We found another restaurant where we discovered that they cooked all the chicken and meat  in separate pans, which was a lucky find, since it was a nice place and had decent prices.  We decided we would eat there for shabbos.  We had already been there a few times, and we spoke to someone there about setting up a tab, which was how many places worked in Sumatra, and we even asked if we should leave a deposit, but we were told it was all good, we would have a tab and pay later.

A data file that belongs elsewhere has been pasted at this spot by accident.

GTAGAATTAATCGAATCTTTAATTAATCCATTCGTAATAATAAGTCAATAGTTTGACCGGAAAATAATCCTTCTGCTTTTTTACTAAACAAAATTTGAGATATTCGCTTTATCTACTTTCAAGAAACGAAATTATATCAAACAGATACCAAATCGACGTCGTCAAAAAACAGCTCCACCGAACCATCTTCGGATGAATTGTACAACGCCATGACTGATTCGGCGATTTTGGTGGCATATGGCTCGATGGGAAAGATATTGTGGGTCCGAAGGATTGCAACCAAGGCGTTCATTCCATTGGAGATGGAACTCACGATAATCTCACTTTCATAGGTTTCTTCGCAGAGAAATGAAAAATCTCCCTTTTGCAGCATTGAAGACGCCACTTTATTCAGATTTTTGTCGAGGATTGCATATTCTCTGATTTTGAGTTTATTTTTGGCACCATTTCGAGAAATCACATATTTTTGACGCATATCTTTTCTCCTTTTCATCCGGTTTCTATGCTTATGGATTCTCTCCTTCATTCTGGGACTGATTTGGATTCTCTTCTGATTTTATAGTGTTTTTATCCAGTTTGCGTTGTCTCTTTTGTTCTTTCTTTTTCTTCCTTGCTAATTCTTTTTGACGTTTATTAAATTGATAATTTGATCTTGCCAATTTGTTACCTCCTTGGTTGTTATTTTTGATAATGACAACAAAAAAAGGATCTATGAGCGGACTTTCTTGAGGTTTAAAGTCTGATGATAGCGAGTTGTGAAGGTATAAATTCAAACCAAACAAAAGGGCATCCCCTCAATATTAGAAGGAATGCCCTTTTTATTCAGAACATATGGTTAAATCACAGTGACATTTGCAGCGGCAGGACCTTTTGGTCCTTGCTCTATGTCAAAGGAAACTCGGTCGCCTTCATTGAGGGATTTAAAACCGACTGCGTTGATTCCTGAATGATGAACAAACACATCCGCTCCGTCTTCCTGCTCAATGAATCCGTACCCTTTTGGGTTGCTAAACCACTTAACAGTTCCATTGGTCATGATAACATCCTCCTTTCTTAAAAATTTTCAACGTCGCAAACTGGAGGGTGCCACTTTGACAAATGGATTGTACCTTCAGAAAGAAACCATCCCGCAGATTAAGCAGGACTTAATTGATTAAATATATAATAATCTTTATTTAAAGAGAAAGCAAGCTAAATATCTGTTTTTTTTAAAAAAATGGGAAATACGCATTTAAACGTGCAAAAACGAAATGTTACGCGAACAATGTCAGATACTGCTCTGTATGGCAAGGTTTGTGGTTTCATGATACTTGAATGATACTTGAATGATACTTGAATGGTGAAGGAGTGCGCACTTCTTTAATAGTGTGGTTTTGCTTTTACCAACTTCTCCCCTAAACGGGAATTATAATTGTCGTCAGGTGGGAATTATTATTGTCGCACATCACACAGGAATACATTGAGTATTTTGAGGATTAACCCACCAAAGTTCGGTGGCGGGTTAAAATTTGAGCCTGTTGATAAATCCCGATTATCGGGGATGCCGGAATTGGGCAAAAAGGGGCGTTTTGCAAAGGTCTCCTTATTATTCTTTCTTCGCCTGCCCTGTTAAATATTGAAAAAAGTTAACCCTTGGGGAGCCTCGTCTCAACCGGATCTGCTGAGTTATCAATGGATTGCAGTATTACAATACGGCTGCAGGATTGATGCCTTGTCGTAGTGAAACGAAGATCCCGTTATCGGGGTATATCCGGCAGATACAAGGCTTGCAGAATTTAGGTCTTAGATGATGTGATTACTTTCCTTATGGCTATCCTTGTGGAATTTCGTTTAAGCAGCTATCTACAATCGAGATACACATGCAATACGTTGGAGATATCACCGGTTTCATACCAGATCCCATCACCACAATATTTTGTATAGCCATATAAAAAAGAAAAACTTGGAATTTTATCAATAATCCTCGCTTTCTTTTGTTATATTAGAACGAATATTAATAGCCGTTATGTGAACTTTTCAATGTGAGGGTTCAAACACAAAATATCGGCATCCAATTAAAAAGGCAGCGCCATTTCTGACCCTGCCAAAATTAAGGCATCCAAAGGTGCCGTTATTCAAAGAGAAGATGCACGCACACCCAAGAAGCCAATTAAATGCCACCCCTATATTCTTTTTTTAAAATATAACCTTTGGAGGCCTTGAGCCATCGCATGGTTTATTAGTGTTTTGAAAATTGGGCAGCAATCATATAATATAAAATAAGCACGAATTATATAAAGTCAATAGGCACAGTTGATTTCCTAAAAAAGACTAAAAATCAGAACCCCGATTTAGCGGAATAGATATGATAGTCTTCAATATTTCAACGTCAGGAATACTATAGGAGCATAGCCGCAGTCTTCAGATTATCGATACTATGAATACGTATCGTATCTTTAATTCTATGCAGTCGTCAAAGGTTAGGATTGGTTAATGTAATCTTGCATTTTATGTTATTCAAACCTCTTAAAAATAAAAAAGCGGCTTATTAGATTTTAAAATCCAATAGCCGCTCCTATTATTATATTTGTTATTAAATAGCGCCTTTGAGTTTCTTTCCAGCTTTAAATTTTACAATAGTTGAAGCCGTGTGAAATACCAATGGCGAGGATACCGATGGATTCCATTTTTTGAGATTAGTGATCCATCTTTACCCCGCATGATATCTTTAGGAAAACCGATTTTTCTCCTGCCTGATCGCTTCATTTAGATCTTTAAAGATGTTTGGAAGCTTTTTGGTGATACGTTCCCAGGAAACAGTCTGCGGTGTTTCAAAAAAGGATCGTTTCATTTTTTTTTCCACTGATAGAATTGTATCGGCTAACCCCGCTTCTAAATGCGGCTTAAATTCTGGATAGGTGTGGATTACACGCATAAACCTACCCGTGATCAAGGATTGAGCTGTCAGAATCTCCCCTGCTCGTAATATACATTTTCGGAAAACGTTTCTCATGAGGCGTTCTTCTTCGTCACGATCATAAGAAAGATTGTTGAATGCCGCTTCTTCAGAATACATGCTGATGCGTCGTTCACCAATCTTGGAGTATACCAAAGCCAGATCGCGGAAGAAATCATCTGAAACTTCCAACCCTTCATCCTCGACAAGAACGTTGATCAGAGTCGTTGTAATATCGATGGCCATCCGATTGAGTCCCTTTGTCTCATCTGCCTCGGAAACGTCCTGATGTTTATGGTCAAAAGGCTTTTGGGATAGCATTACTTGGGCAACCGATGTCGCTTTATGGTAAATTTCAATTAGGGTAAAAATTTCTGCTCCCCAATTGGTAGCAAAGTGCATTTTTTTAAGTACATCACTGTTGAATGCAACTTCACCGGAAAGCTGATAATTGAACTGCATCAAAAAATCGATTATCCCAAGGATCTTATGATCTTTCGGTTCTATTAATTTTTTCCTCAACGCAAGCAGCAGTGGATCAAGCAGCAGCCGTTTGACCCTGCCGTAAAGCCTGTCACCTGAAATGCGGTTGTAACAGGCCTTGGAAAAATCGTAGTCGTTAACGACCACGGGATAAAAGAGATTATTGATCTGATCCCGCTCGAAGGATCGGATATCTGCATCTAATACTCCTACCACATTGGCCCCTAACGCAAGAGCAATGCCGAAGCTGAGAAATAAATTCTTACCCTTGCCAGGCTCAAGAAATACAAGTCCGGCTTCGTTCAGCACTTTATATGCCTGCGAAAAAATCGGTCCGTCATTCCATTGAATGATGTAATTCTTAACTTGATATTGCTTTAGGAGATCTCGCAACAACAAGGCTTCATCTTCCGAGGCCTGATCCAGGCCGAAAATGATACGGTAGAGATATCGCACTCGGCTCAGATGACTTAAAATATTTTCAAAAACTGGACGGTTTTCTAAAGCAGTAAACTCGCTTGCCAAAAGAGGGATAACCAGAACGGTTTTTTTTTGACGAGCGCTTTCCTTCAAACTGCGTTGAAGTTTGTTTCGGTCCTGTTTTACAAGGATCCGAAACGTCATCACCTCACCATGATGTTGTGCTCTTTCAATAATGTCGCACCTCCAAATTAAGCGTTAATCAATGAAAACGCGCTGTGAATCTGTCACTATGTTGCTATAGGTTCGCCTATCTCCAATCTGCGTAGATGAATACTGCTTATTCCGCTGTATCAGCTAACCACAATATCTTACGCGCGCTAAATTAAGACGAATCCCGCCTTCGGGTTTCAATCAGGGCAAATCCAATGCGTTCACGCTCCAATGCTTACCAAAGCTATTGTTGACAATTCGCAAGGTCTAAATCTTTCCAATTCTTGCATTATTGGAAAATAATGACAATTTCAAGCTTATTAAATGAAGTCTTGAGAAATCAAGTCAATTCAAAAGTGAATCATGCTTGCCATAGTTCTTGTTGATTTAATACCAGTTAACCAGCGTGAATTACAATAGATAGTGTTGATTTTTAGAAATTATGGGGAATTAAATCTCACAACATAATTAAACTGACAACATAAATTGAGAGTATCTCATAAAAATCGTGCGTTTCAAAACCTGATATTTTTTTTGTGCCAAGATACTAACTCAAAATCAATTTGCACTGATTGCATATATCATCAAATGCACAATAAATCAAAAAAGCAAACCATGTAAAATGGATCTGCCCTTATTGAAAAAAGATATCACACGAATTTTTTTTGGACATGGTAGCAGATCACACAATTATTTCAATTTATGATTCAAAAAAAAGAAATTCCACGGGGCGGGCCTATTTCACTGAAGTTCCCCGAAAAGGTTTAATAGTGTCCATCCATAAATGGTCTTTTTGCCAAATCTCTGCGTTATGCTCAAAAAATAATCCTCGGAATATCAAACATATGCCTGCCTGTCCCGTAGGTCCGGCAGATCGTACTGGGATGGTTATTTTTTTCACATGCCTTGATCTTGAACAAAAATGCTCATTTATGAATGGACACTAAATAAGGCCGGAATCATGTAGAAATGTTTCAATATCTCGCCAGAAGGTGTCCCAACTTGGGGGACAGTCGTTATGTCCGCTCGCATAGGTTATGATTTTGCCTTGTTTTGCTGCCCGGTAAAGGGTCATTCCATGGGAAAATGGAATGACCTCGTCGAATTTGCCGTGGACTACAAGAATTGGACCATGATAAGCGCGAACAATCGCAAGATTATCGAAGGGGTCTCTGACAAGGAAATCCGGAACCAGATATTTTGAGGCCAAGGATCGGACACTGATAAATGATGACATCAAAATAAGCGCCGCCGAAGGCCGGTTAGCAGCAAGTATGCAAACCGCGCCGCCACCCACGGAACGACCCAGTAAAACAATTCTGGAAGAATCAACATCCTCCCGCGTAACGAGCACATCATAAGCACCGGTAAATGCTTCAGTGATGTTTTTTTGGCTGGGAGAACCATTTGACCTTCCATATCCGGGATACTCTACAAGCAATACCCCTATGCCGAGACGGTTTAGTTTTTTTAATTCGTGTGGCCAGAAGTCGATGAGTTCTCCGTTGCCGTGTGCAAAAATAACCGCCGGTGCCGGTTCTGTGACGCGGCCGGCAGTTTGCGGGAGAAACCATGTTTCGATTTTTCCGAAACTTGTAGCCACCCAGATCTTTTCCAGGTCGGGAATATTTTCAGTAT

We ate a delicious Friday night dinner and when we got up to leave, we were approached by a waitress who told us we had to pay now.  We went to  the counter to explain that we had set up a tab, etc, and we ended up talking to a European woman who had not been there earlier in the day.  She was apparently the owner, and she did not take kindly to our tab.  “You are not guests in our hotel, so you cannot have a tab, you have to pay now.”  When we explained that for religious reasons we don’t use money on this day, she didn’t buy it.  “What religion is this?” she asked skeptically.  “Judaism, we’re Jews,” we explained.  “I’ve never heard of this.  It’s very weird,” she said judgmentally.  Europeans are such anti-semites, I thought in my head.